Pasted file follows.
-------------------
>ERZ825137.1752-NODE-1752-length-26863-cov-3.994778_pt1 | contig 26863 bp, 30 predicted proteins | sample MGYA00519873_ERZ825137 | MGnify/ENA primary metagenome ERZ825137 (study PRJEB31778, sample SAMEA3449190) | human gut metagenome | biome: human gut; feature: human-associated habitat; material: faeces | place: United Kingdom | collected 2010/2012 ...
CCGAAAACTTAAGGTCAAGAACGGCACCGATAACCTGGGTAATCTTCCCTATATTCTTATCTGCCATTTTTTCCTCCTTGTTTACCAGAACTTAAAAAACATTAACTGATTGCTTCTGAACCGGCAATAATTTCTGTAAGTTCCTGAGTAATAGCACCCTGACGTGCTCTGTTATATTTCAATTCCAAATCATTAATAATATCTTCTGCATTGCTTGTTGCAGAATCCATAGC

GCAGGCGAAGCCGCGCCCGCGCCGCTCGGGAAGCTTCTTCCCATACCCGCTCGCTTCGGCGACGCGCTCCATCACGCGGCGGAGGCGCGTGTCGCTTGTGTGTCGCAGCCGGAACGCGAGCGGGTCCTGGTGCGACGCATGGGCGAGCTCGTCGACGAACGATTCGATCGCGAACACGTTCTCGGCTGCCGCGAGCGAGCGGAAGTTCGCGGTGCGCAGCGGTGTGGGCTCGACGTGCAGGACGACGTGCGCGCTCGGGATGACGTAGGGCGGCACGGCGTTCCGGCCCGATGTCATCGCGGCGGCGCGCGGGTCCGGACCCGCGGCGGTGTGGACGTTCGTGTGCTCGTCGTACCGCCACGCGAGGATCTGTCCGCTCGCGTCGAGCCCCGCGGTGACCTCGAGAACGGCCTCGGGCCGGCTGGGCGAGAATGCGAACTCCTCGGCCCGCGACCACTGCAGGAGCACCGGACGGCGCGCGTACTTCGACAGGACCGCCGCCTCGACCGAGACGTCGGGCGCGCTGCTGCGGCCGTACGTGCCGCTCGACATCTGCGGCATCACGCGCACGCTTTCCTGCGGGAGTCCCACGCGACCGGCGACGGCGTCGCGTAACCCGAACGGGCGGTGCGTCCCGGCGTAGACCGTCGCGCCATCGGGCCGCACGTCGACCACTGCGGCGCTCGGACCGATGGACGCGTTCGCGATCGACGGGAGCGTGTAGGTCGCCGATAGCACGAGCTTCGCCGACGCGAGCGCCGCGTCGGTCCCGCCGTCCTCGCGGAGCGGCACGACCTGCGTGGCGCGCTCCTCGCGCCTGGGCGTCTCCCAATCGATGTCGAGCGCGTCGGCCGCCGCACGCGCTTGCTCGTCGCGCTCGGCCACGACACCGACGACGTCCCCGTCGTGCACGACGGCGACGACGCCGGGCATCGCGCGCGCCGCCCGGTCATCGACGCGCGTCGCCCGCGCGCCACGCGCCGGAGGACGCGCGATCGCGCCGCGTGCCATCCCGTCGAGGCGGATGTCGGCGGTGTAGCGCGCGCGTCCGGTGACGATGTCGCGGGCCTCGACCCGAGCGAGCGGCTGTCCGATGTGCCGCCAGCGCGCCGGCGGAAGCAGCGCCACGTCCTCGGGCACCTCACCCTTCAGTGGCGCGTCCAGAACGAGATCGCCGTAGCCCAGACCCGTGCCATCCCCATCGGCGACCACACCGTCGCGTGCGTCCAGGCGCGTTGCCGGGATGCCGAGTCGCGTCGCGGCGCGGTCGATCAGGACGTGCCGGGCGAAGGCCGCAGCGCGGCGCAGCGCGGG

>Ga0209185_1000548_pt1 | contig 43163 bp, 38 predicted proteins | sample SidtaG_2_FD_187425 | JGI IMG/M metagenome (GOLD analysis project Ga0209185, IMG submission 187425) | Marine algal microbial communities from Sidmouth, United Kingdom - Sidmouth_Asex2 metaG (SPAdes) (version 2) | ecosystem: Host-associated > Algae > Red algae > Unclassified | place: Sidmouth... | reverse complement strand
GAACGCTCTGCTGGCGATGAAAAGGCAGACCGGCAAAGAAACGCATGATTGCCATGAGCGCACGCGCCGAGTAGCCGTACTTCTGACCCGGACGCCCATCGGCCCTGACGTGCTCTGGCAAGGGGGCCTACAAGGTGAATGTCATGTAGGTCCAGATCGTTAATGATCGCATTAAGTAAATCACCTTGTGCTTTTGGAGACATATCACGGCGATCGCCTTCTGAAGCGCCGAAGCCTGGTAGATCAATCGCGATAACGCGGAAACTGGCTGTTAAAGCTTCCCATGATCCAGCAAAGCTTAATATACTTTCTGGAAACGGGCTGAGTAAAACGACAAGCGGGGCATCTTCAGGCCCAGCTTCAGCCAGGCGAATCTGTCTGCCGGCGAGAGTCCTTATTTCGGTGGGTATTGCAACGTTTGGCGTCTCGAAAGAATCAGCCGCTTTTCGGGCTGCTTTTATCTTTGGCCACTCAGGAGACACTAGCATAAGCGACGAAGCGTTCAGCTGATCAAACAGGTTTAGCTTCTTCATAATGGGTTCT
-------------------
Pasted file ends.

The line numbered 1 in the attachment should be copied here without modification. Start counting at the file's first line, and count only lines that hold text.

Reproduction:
>ERZ825137.1752-NODE-1752-length-26863-cov-3.994778_pt1 | contig 26863 bp, 30 predicted proteins | sample MGYA00519873_ERZ825137 | MGnify/ENA primary metagenome ERZ825137 (study PRJEB31778, sample SAMEA3449190) | human gut metagenome | biome: human gut; feature: human-associated habitat; material: faeces | place: United Kingdom | collected 2010/2012 ...